The vibrant colors and bright lights of a traveling carnival can evoke strong emotions is people. Memories erupt at the sight; the thrill of being spun around at top speed; the sticky sweetness of cotton candy; the joy of carrying home a huge stuffed bear won at a game booth. Where did the traveling carnival get its roots in the United States?
The History of the Traveling Carnival
In 1893 Chicago hosted the world’s fair which was billed as The World’s Columbian Exposition. One of the attractions of the fair was an area that was close to the Midway Plaisance which consisted of various thrill rides, food vendors and game booths along with sideshows. When the world fair ended, a showman, Otto Schmitt formed the Chicago Midway Plaisance Amusement Company and took 13 acts on the road; traveling the northeastern United States. Before the first year passed, the show folded, but some of the members started their own company. Thus, the traveling carnival was born; and the term “midway” became part of the “carny” culture.
The popularity of these carnivals increased even though many believed the games were rigged and the carnival workers unsavory. By 1902 there were 17 traveling carnivals; 46 in 1905 and an estimated 300 by 1937. The term “mark” was originated from the carnivals. Dishonest operators would find people they believed they could entice to continue playing games that were rigged. Once a likely candidate was spied; the operator put his hand that held chalk, on the back of the person, thus “marking” the person for game operators. 
Elements of the Traveling Carnival
Most carnivals or midways include a variety of thrill rides and games of skill or chance along with several food booths. Generally a carnival offers a few rides for young children and several bigger rides for older youth and adults. The majority of carnivals have a Ferris wheel and at least one ride that involves g-force. Each ride has its own music and is usually brightly painted to attract riders. Popular food booths include cotton candy, popcorn, candied or caramel apples and funnel cakes.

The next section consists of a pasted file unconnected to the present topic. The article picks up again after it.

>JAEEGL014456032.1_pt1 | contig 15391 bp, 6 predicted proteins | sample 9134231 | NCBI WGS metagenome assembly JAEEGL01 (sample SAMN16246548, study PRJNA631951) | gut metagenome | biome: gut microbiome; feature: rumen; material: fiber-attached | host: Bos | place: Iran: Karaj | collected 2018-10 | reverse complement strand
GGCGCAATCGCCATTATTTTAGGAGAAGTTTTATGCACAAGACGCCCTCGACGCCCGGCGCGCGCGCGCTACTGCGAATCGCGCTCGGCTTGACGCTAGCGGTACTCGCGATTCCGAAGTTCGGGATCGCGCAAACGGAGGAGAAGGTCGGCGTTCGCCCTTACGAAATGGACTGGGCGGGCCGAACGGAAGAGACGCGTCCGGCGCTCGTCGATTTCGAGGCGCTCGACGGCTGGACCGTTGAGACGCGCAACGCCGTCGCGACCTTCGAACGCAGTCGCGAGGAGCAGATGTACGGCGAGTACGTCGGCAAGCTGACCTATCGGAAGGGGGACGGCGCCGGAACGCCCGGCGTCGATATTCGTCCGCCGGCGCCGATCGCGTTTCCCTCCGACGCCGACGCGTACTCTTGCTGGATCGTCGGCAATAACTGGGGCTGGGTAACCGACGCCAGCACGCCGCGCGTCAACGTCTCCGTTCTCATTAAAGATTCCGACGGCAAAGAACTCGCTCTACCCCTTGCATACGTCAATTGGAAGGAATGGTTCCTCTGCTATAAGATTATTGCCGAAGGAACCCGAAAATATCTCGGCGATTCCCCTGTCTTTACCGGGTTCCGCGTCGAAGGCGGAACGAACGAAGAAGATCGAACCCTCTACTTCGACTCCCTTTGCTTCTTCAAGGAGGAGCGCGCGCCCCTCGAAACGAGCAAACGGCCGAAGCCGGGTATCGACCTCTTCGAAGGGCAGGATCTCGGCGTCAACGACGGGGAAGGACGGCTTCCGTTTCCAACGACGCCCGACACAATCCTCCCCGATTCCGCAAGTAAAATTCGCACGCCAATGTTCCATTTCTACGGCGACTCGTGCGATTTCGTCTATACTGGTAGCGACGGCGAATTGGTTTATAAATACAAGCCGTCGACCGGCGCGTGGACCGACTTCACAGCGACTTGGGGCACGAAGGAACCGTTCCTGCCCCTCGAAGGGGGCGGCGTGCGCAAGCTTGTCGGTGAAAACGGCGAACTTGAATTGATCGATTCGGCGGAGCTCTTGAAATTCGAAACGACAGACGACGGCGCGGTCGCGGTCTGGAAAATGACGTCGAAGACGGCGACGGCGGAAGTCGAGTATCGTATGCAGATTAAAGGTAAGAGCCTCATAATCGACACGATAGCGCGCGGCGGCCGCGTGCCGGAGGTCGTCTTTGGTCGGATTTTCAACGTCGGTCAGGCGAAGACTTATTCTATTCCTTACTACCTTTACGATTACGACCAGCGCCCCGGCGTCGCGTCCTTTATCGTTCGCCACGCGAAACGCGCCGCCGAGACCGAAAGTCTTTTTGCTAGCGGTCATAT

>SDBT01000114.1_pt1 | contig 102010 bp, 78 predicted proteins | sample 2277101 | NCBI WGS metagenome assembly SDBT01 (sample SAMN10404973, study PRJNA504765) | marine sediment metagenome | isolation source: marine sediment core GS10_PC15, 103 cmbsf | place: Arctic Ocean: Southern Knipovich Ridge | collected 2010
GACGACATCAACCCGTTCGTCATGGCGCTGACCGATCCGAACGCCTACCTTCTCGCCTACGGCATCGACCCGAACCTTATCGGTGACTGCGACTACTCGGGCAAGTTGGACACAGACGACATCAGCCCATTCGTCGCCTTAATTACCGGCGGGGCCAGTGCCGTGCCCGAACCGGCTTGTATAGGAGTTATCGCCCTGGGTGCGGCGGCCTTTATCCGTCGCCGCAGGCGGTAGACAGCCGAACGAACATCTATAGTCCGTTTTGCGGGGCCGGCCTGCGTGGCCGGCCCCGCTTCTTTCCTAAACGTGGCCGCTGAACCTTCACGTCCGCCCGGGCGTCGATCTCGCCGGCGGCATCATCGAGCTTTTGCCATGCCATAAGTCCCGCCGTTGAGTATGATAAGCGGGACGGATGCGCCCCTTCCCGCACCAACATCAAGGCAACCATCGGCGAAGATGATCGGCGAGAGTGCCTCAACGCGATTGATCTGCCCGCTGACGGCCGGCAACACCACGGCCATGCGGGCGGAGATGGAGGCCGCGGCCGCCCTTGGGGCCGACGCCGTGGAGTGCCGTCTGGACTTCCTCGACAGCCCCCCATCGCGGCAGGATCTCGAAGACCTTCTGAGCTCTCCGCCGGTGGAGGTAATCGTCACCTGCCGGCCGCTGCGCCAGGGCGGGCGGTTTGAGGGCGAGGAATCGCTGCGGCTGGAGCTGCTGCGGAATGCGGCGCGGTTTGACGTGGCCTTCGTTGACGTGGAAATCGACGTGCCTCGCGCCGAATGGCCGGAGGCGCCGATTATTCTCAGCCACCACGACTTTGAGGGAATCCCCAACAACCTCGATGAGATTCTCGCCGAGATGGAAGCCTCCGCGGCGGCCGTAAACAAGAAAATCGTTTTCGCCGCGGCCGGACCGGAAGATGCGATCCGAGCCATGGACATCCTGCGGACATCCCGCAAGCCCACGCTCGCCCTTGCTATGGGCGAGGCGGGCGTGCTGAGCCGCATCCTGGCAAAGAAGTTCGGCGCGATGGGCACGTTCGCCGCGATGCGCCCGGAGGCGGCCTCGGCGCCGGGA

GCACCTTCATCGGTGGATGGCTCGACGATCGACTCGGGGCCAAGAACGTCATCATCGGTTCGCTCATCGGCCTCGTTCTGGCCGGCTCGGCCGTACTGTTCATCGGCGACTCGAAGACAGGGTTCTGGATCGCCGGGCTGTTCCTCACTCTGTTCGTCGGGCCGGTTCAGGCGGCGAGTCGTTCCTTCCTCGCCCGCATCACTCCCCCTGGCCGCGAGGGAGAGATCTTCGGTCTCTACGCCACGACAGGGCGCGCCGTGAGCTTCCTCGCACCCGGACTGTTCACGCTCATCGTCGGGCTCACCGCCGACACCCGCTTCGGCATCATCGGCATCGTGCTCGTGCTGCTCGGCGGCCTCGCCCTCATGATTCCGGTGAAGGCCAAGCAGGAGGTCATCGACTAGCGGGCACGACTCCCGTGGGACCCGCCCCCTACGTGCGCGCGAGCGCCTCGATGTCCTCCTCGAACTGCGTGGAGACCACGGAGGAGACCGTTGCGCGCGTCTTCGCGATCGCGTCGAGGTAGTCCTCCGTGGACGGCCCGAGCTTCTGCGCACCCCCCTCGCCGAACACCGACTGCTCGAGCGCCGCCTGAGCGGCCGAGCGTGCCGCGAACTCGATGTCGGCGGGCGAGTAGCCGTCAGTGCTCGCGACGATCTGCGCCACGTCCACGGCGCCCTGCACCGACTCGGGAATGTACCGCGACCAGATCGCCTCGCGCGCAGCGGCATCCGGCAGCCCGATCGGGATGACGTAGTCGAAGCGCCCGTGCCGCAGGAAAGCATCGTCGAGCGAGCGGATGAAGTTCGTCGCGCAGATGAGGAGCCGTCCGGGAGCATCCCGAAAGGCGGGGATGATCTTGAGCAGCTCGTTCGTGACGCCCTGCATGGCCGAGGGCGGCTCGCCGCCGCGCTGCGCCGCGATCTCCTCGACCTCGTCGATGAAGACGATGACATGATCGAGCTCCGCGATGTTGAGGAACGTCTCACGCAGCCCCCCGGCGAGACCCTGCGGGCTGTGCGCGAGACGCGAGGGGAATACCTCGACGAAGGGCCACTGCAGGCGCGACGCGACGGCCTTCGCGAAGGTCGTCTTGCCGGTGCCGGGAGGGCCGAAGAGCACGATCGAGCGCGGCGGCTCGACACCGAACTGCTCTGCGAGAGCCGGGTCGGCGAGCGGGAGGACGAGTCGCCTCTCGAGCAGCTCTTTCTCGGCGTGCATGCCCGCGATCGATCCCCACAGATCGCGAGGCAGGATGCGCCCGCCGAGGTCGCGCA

Game booths are another staple of a midway. These games vary in the degree of skill required and some are purely based on luck. There is usually a game that calls for shooting. Throwing darts to bust balloons; squirting water into the mouth of a clown, or shooting moving duck targets with BB’s are some examples. Often there is a game where the participant is required to toss a ring around the top of a bottle or a coin onto a plate that is atop bottles. Some games offer prizes to participants regardless of how well they do; however, the bigger prizes are reserved for the most skilled players. Many games offer a type of tier winning where a player wins small prizes that can be exchanged for larger ones as the player advances in wins.
Sideshows found their place in the history of the carnival; modern carnivals no longer feature these acts. The sideshows consisted of mostly human acts such as sword swallowing, fire eaters, or fortune tellers; and of course the “oddities” often called “freakshows” such as humans with extra limbs or deformities. These acts were usually in a tent and people were charged extra to see them.
Many of today’s carnivals are independently owned and vendors contract with the owners. The independent owners pay a percentage of their “take” for their ride to the carnival owner. The large operators own the majority of the rides at their carnivals, but sometimes contract out for game and food vendors.
Modern Day Traveling Carnivals
The nomadic Carnivals make their way across the United States via trucks. They set up in open fields or parking lots and stay for an average of a week. Most state and county fairs have a
Bright lights and vibrant colors lure people into the world of the midway carnival. Thrill rides attack the senses and games entice those wanting to try their luck or show their skills. Traveling carnivals offer much in the way of satisfying many aspects of the human condition.
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